Accession Number:

ADA512206

Title:

Military Review: The Professional Journal of the U.S. Army. January-February 2003

Descriptive Note:

Journal

Corporate Author:

ARMY COMBINED ARMS CENTER FORT LEAVENWORTH KS MILITARY REVIEW

Personal Author(s):

Report Date:

2003-02-01

Pagination or Media Count:

91.0

Abstract:

In this issue, Military Review presents two sections officership and effects-based operations. Officership-the office, duties, and obligations of a commissioned officer- is a subject of growing interest. In Officership, Col. Retired Don Snider provides a framework for discussing officership and explains why its study is important. In The Officer as Warfighter, Majors Paul Yingling and John Nagl consider officers warfighting dimension and officers obligation to serve as ethical role models. In The Officer as Servant, Maj. Suzanne Nielson examines officers as servants to the Nation and as members of a profession. Effects-based operations is another topic of increasing interest. To achieve a desired effect against an enemy force, commanders have used the doctrinal construct of task, purpose, and intent to provide subordinate commanders direction and guidance in ambiguous or problematic situations. Some commanders argue that current doctrine does not incorporate commanders intent sufficiently into the tasks assigned to subordinate commanders to allow them to act with confidence and decision. Maj. Gen. James Dubik argues in Effects-Based Decisions and Actions that desired effects against the enemy should be the cornerstone of a subordinate commanders decision making process rather than the current collection of task, purpose, and commanders intent. In The New DOCC, Gen Burwell B. Bell leads a group of authors in relating how III Corps is transforming its deep operations coordination cell to plan and attack enemy targets more effectively. In other articles, Lt Col Retired Lester W. Grau and Major James H. Adams III consider the feasibility of helicopter aerial combat in Air Defense with an Attitude Helicopter v. Helicopter Combat. In Strategy Revisited, Maj Isaiah Wilson III cautions against what appears to be the current practice of using actual or proposed military capabilities to formulate national security strategy.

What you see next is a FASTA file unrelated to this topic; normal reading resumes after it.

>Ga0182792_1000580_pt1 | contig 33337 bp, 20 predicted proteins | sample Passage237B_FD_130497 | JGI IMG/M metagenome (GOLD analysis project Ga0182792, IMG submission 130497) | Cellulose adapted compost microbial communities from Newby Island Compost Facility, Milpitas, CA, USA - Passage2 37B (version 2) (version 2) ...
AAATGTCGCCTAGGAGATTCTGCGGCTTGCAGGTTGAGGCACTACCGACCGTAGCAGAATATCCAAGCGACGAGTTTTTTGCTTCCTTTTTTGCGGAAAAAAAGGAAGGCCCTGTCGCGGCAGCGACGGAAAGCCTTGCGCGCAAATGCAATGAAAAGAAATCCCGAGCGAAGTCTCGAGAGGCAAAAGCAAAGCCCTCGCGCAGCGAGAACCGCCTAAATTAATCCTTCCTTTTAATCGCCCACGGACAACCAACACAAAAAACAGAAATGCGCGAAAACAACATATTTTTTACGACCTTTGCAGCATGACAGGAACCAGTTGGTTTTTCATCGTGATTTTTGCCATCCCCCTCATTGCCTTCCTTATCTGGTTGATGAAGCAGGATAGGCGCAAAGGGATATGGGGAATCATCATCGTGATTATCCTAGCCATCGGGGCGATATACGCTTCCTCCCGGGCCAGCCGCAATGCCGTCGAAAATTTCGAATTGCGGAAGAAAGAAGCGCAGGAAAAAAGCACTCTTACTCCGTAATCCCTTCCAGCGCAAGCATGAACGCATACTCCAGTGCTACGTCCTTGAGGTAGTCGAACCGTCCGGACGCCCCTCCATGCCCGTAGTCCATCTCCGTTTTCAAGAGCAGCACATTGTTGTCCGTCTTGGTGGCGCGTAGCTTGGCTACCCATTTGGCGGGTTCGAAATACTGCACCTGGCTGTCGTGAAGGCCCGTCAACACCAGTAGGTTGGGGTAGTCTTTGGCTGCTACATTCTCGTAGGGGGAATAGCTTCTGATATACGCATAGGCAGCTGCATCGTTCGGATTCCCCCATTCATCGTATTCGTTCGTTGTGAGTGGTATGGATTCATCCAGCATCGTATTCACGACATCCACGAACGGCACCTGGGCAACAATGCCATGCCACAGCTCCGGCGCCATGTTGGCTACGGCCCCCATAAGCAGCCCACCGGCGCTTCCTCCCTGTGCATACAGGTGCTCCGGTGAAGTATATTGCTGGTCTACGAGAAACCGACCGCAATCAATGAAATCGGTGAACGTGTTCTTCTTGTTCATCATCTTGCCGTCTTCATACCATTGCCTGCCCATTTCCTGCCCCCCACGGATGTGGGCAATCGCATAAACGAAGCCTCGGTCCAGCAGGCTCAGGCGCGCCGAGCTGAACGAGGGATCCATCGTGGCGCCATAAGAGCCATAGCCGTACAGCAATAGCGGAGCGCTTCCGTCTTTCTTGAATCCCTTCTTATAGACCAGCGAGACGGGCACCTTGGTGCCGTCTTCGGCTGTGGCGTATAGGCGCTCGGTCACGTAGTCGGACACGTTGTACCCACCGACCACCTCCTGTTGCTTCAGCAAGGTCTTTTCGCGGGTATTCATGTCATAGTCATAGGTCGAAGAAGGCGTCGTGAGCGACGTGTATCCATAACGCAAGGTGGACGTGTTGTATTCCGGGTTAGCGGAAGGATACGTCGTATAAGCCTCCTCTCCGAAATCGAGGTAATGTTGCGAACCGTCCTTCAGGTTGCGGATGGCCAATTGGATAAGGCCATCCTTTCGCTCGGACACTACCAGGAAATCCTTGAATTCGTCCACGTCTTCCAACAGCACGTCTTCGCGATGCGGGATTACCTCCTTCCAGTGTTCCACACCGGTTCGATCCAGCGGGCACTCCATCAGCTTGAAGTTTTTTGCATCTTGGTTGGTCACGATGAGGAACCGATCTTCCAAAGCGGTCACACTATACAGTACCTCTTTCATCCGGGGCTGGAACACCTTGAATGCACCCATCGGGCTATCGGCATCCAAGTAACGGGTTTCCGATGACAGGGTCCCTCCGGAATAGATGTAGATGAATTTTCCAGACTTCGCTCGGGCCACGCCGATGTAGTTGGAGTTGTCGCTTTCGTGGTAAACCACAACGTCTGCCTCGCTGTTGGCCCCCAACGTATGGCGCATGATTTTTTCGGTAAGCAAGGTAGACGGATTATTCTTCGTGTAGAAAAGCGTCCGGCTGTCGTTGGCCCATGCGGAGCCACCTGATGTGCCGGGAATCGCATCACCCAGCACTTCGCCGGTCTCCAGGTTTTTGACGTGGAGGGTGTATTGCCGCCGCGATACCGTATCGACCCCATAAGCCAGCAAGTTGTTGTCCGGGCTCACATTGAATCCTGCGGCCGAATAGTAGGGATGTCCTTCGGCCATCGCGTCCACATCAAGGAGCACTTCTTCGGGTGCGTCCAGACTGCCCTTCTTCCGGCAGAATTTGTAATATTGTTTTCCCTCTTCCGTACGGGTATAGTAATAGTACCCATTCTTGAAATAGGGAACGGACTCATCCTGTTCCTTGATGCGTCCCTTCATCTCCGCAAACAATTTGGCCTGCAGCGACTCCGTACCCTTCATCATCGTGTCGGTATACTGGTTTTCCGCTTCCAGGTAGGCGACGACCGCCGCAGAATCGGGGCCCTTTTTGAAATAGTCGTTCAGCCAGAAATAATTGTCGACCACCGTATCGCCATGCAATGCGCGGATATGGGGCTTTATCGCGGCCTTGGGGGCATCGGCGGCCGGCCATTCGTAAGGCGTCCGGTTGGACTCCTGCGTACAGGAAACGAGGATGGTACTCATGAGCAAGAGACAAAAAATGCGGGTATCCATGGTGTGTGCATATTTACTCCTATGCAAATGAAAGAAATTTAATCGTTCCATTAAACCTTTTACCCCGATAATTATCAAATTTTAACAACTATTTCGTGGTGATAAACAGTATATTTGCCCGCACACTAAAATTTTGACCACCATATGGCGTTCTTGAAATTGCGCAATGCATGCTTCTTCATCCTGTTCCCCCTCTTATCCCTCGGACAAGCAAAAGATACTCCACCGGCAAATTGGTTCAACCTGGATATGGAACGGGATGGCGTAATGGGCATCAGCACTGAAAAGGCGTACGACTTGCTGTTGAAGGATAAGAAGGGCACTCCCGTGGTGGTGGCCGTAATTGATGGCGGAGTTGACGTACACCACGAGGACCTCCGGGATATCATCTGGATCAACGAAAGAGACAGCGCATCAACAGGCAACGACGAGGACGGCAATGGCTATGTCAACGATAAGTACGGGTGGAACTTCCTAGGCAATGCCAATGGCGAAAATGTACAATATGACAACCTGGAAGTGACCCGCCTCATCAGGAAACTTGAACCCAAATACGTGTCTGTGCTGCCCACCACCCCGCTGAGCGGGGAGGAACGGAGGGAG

Subject Categories:

  • Personnel Management and Labor Relations
  • Military Forces and Organizations
  • Military Operations, Strategy and Tactics

Distribution Statement:

APPROVED FOR PUBLIC RELEASE